Frankenstein, By Mary Shelley

1823 Words Apr 9th, 2015 8 Pages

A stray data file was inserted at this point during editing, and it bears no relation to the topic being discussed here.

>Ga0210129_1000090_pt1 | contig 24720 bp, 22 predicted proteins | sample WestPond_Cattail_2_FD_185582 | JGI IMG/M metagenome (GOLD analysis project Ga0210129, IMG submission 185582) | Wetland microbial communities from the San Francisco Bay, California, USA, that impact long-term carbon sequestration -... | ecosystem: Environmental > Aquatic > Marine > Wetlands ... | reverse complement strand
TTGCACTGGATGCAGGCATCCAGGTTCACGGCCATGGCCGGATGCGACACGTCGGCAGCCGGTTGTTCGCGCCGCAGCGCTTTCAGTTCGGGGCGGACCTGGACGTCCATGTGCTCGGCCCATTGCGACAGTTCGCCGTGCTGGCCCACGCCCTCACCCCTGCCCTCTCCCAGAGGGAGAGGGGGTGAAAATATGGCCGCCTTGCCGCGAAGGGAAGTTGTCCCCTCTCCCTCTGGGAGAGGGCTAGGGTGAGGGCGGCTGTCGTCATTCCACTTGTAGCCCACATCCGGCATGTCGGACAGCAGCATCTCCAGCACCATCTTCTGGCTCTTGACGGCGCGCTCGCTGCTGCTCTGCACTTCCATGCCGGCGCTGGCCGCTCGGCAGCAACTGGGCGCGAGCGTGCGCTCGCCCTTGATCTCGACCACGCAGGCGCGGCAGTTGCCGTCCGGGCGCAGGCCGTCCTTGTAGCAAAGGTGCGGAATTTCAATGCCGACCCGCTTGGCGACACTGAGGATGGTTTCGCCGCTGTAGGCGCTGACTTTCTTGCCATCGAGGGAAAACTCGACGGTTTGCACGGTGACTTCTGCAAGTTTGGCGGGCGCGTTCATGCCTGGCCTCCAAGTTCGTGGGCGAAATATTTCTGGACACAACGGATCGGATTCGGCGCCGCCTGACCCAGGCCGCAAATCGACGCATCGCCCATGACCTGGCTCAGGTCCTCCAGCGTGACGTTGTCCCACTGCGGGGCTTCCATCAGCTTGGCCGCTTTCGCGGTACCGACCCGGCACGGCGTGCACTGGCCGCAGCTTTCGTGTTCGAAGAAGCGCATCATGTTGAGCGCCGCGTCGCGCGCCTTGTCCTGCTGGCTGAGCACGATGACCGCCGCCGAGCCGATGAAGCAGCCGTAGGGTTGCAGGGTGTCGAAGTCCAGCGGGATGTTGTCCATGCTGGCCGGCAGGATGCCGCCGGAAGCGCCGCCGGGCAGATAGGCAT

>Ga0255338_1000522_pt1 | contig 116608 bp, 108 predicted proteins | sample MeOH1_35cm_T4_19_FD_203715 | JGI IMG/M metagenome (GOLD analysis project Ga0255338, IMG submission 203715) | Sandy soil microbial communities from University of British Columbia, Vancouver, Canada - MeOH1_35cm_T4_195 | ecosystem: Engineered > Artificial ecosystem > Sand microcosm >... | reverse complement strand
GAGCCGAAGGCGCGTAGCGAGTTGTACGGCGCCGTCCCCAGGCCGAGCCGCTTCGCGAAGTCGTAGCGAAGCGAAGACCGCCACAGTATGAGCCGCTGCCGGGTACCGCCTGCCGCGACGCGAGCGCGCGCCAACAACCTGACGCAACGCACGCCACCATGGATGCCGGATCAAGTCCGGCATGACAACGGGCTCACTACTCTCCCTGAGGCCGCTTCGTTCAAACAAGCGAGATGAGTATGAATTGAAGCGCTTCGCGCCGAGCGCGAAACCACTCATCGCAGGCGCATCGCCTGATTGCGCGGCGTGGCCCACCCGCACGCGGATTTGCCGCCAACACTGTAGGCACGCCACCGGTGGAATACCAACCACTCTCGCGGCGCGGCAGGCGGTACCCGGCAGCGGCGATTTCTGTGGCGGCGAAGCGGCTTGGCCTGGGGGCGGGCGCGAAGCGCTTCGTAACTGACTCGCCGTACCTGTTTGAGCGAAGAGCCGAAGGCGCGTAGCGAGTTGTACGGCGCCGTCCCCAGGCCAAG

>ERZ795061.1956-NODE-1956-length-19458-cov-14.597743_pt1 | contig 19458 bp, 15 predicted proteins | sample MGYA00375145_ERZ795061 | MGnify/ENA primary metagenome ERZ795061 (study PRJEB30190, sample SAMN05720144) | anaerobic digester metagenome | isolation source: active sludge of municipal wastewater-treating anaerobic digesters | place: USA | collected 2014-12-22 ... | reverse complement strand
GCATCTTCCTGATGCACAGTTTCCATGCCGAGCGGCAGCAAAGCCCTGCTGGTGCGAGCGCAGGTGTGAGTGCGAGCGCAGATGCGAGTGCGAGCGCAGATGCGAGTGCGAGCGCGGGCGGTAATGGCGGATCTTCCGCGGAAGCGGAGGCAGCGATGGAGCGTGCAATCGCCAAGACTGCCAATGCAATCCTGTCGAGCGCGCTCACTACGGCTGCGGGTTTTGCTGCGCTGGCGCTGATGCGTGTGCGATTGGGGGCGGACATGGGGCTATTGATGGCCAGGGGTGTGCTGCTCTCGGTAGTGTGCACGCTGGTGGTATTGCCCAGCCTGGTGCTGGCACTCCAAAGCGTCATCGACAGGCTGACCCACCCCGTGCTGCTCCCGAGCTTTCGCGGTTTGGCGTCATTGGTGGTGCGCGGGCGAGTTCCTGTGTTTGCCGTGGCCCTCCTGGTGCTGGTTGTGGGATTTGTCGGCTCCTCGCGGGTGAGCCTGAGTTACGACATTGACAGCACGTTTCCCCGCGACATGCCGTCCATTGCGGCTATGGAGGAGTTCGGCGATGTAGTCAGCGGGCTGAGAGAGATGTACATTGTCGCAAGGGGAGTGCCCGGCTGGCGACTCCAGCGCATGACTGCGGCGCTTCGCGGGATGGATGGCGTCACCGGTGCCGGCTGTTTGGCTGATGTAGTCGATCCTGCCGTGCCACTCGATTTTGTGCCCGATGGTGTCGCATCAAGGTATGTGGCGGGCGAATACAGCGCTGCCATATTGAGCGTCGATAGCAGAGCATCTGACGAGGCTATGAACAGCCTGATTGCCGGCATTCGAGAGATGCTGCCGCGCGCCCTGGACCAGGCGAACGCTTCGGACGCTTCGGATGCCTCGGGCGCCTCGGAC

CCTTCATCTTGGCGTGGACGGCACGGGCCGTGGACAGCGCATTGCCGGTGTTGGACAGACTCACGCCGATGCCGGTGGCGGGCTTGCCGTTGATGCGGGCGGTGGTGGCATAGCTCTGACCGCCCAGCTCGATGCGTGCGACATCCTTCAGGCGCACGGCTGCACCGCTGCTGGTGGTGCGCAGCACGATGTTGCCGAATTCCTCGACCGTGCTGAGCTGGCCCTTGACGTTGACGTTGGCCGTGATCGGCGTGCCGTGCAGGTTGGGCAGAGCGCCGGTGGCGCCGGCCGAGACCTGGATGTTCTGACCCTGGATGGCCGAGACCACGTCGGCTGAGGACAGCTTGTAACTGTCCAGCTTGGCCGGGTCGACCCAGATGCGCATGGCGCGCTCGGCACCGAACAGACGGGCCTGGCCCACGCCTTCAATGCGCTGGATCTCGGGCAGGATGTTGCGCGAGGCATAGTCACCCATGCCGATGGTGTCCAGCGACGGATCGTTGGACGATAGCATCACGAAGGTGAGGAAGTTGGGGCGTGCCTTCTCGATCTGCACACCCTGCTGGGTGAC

Literary authors strive to create meaningful stories that affect generations to come through the process of romanticizing gothic literature. Through Frankenstein, Mary Shelley romanticizes gothic elements to inform readers of breaking normalities set by society. The novel Frankenstein is about a scientist, Victor Frankenstein, whose drive for knowledge gets out of hand after he creates a dangerous monster. Through the character of Victor Frankenstein, his desire to explore the unknown is romanticized for the purpose of developing his character of an outcast. The action of love is romanticized to set a tone of positivity to his unhealthy love of learning. Lastly, the settings show the theme of isolation of society, which in itself is breaking social normalities. Mary Shelley uses Frankenstein to warn readers of the consequences of defying social normalities through the romanticized gothic elements of the character of Victor Frankenstein, the action of love, and the settings. Frankenstein is used as a warning to readers of the consequences of going against the normalities in society through the character of Victor Frankenstein and his ongoing desire of the unknown. At first, Victor’s craving for scientific discovery is exhibited romantically. When Victor first attends the University of Ingolstadt, he throws himself into his schoolwork, saying that “from this day natural philosophy, and particularly chemistry, in the most comprehensive sense of the term, became nearly my…

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